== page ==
What a bold statement; made by a person fully assured that no matter what happens in his life, goodness and mercy are inevitable. It is an easy confession when things are going well, but how many of us subscribe to this declaration in times of gloom and despair? What is our reaction after losing a job, or realizing we don’t have enough money to pay our bills? Life’s trials often test our capability of trusting that we are in Christ’s care. It is in those times that we look to His track record in managing our lives and navigating us through tough times.
Often, we don’t know how God is working or what He is doing. Our finite minds can’t comprehend or even see past the present moment; we allow fear, doubt and unbelief to creep in. We take matters into our own hands and make things worse. Thank God, He never gives up on us. The only explanation is His steadfast love. Like the care the shepherd shows toward his sheep, one who is in the Good Shepherd’s charge may have confidence that regardless of the dilemma, and even the flock’s wayward behavior, He will cause all things to work out for our good. (Romans 8:28 ESV)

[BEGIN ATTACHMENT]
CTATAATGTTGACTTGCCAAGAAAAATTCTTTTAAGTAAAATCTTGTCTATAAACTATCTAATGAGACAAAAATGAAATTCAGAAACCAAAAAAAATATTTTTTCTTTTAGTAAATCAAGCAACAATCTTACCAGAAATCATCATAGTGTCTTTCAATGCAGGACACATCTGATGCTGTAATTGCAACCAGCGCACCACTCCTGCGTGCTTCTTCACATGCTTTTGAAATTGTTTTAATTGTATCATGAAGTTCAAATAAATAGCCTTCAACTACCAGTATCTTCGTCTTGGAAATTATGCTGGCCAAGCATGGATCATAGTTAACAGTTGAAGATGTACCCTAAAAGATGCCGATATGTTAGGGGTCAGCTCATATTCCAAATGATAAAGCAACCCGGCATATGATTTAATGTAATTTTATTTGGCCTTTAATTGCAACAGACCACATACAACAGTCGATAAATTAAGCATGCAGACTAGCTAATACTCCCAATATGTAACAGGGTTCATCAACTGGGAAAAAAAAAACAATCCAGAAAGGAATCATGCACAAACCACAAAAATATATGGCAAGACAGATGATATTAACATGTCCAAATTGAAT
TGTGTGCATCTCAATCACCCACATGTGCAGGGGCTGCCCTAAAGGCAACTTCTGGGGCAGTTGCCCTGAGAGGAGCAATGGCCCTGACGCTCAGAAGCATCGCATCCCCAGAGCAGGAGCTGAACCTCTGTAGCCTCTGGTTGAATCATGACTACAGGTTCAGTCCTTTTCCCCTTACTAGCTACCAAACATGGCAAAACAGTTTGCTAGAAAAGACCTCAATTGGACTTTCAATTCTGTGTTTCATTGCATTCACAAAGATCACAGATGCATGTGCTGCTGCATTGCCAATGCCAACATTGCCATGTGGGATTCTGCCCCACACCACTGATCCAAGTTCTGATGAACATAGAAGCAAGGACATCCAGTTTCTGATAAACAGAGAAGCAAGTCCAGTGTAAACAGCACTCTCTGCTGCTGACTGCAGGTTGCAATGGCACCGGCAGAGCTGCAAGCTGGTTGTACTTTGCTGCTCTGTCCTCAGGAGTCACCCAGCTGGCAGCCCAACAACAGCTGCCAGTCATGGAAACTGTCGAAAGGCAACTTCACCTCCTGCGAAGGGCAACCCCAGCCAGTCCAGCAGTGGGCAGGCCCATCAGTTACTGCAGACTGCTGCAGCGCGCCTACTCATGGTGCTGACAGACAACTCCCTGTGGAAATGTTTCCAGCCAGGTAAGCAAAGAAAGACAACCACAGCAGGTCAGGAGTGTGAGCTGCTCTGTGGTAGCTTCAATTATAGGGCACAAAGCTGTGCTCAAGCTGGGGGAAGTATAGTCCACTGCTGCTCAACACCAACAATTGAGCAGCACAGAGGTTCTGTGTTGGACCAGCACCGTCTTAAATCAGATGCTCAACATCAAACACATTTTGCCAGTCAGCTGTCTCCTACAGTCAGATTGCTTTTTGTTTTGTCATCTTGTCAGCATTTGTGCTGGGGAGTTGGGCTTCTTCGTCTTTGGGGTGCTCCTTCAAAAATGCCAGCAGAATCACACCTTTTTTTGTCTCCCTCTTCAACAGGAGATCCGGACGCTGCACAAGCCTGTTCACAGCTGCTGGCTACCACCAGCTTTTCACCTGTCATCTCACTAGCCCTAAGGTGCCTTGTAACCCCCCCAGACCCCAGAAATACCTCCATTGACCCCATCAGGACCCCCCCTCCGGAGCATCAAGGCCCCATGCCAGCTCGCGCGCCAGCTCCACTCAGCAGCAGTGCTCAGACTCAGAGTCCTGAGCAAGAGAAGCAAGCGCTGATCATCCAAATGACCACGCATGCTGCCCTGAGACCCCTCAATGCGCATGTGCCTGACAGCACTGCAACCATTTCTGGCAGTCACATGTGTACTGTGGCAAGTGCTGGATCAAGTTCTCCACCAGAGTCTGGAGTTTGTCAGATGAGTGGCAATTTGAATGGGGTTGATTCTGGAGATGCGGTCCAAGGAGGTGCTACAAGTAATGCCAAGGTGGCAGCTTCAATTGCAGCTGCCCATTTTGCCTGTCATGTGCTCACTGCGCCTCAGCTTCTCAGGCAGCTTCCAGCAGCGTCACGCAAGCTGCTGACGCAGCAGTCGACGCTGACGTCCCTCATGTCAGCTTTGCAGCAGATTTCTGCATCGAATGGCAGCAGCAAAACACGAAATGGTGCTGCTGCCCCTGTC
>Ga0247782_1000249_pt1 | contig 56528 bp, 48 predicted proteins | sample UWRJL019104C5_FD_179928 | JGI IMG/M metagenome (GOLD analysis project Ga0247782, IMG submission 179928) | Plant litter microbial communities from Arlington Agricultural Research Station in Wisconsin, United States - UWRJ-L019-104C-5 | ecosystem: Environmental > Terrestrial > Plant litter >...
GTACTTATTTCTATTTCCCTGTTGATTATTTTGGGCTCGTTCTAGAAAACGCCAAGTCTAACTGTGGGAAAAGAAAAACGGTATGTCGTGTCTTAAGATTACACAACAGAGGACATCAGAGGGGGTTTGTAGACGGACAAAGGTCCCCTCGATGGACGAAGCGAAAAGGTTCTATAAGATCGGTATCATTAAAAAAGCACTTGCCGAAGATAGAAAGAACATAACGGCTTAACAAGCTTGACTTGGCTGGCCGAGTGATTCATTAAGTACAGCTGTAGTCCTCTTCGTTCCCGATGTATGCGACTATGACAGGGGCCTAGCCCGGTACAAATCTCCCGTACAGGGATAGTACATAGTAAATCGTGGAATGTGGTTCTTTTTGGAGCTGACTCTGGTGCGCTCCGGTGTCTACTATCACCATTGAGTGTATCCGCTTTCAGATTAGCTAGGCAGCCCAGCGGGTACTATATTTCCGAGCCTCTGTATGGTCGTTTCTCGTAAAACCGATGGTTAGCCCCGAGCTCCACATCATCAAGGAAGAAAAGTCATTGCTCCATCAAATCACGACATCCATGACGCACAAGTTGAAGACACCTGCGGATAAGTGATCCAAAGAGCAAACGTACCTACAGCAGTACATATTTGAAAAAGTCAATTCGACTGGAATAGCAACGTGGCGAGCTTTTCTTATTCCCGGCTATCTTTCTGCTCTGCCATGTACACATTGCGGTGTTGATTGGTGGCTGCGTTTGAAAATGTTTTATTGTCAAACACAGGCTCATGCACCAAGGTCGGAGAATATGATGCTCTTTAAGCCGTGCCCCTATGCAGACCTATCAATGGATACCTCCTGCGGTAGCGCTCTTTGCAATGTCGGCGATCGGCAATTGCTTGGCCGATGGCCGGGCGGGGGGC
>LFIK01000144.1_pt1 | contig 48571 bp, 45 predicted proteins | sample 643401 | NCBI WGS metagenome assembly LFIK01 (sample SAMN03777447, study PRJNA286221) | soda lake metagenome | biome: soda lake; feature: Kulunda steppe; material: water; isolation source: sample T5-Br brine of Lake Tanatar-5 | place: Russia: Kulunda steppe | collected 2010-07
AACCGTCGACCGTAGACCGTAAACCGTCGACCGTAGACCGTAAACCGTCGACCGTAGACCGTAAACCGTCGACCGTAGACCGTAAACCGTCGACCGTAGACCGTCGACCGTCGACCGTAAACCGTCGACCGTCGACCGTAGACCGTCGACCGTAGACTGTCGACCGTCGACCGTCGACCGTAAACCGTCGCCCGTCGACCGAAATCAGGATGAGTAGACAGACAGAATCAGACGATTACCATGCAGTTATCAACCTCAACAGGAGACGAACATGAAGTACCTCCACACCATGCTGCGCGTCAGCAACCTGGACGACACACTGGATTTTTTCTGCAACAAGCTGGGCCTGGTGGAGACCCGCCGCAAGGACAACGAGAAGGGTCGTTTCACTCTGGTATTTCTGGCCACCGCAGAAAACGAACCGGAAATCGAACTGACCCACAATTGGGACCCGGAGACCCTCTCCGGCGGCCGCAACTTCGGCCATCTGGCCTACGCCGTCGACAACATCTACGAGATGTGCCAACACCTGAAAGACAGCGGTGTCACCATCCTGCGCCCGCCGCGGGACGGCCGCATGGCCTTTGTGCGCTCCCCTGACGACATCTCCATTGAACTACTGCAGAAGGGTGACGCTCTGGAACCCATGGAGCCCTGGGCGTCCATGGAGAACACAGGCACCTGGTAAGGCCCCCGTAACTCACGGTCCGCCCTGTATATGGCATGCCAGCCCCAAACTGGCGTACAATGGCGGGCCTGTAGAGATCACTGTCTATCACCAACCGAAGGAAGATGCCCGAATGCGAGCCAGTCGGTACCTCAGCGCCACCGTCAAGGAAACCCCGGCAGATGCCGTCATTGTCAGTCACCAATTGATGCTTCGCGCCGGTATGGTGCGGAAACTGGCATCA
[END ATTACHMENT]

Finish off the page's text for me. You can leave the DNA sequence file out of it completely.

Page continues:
Ancient literature refers to sheep as “those of golden hooves” because they were highly esteemed for their beneficial effect on the land they grazed. In layman’s terms, “goodness and mercy” followed them. Not only did the flock benefit from the care of the shepherd, but the land benefited because the sheep had been there. The question now comes to each of us. Do I leave the blessing behind me? Is there a trail of sadness or gladness? Peace or discord?
Christ went about doing good in His earthly ministry. His righteous acts were also mingled with acts of mercy. He was compassionate and tender, even with the most flagrant sinners. Keller writes, “The only real practical measure of my appreciation for the goodness and mercy of God to me is the extent to which I am, in turn, prepared to show goodness and mercy to others.”
Not only should the believer expect goodness and mercy, we should give it.
Keller, W. Phillip. A Shepherd Looks At Psalm 23. Grand Rapids, Michigan: Zondervan, 1970, 2007.